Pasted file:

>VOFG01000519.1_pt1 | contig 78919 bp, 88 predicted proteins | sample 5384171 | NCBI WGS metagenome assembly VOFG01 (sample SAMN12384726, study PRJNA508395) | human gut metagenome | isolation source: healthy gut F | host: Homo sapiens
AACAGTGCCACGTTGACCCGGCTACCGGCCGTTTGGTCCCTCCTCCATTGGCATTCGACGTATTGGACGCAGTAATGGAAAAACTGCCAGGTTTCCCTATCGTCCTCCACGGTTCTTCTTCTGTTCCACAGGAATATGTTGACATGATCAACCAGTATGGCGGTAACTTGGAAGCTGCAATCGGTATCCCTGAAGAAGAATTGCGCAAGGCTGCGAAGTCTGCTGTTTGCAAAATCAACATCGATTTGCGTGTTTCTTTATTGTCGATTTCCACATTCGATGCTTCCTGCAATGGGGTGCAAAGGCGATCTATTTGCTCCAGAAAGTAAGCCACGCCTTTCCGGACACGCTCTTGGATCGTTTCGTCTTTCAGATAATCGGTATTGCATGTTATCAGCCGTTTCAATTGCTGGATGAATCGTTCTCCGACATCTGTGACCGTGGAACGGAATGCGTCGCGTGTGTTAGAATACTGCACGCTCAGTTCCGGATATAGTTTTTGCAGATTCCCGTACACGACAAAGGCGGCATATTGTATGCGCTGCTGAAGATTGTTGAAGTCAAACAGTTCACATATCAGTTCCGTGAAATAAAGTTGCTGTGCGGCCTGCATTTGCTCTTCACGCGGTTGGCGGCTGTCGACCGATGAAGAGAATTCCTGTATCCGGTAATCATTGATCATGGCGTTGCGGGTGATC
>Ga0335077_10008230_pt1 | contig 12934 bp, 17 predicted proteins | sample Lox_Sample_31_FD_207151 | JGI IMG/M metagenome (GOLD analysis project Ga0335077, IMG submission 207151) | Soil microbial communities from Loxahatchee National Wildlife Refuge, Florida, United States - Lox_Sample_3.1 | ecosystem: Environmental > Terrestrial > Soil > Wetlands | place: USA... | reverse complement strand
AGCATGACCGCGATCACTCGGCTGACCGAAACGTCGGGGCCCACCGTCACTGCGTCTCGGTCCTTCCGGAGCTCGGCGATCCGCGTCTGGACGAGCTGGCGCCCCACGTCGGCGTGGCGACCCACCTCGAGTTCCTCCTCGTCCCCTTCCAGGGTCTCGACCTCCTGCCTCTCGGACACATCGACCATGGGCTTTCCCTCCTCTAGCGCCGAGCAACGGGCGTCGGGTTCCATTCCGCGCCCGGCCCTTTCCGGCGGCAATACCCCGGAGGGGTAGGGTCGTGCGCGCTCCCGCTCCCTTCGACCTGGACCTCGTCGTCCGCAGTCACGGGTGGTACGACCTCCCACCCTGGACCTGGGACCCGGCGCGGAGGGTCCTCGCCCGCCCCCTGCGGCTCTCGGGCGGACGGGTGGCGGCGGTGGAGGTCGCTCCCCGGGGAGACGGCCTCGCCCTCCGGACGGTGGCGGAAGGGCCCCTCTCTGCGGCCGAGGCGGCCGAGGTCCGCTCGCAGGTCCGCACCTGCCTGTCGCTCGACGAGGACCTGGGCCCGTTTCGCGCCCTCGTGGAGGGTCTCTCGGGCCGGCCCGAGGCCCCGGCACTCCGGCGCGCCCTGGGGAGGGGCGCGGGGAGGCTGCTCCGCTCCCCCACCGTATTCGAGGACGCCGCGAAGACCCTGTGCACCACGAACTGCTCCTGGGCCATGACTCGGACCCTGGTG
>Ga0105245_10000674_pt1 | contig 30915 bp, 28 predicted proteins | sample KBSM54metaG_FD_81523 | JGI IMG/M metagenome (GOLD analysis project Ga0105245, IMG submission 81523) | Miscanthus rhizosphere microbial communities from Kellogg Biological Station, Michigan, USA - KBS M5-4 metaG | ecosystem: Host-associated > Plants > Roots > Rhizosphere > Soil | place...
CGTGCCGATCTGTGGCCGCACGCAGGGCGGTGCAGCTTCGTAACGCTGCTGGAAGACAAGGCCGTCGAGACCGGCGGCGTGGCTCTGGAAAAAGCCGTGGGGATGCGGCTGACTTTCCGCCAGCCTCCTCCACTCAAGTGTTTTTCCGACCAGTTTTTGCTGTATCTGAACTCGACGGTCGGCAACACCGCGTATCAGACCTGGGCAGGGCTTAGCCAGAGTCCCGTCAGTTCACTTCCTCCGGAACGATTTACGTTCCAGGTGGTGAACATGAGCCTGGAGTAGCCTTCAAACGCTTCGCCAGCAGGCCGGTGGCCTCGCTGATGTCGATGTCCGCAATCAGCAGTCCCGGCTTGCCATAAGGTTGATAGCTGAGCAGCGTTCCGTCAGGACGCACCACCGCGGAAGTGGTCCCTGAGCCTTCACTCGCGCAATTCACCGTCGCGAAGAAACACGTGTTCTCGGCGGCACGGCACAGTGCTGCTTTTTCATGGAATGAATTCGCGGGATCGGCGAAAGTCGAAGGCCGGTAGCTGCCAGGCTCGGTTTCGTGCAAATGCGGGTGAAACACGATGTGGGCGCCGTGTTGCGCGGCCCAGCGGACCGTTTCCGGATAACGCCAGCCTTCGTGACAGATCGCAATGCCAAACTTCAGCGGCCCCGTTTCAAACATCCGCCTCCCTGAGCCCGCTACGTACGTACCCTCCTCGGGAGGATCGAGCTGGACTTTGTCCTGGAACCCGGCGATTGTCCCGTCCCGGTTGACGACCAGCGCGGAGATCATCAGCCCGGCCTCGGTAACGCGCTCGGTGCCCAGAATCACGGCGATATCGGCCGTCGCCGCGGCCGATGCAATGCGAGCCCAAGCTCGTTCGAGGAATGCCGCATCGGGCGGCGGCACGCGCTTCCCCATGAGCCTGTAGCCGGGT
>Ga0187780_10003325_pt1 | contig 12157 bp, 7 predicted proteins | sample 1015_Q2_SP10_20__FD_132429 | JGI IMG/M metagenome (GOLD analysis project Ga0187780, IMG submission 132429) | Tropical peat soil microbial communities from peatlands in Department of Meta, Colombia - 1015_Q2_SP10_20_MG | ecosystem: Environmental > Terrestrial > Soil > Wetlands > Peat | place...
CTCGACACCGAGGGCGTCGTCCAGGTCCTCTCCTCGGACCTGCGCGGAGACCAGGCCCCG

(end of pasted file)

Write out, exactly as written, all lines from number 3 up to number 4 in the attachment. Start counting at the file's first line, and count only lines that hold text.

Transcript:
>Ga0335077_10008230_pt1 | contig 12934 bp, 17 predicted proteins | sample Lox_Sample_31_FD_207151 | JGI IMG/M metagenome (GOLD analysis project Ga0335077, IMG submission 207151) | Soil microbial communities from Loxahatchee National Wildlife Refuge, Florida, United States - Lox_Sample_3.1 | ecosystem: Environmental > Terrestrial > Soil > Wetlands | place: USA... | reverse complement strand
AGCATGACCGCGATCACTCGGCTGACCGAAACGTCGGGGCCCACCGTCACTGCGTCTCGGTCCTTCCGGAGCTCGGCGATCCGCGTCTGGACGAGCTGGCGCCCCACGTCGGCGTGGCGACCCACCTCGAGTTCCTCCTCGTCCCCTTCCAGGGTCTCGACCTCCTGCCTCTCGGACACATCGACCATGGGCTTTCCCTCCTCTAGCGCCGAGCAACGGGCGTCGGGTTCCATTCCGCGCCCGGCCCTTTCCGGCGGCAATACCCCGGAGGGGTAGGGTCGTGCGCGCTCCCGCTCCCTTCGACCTGGACCTCGTCGTCCGCAGTCACGGGTGGTACGACCTCCCACCCTGGACCTGGGACCCGGCGCGGAGGGTCCTCGCCCGCCCCCTGCGGCTCTCGGGCGGACGGGTGGCGGCGGTGGAGGTCGCTCCCCGGGGAGACGGCCTCGCCCTCCGGACGGTGGCGGAAGGGCCCCTCTCTGCGGCCGAGGCGGCCGAGGTCCGCTCGCAGGTCCGCACCTGCCTGTCGCTCGACGAGGACCTGGGCCCGTTTCGCGCCCTCGTGGAGGGTCTCTCGGGCCGGCCCGAGGCCCCGGCACTCCGGCGCGCCCTGGGGAGGGGCGCGGGGAGGCTGCTCCGCTCCCCCACCGTATTCGAGGACGCCGCGAAGACCCTGTGCACCACGAACTGCTCCTGGGCCATGACTCGGACCCTGGTG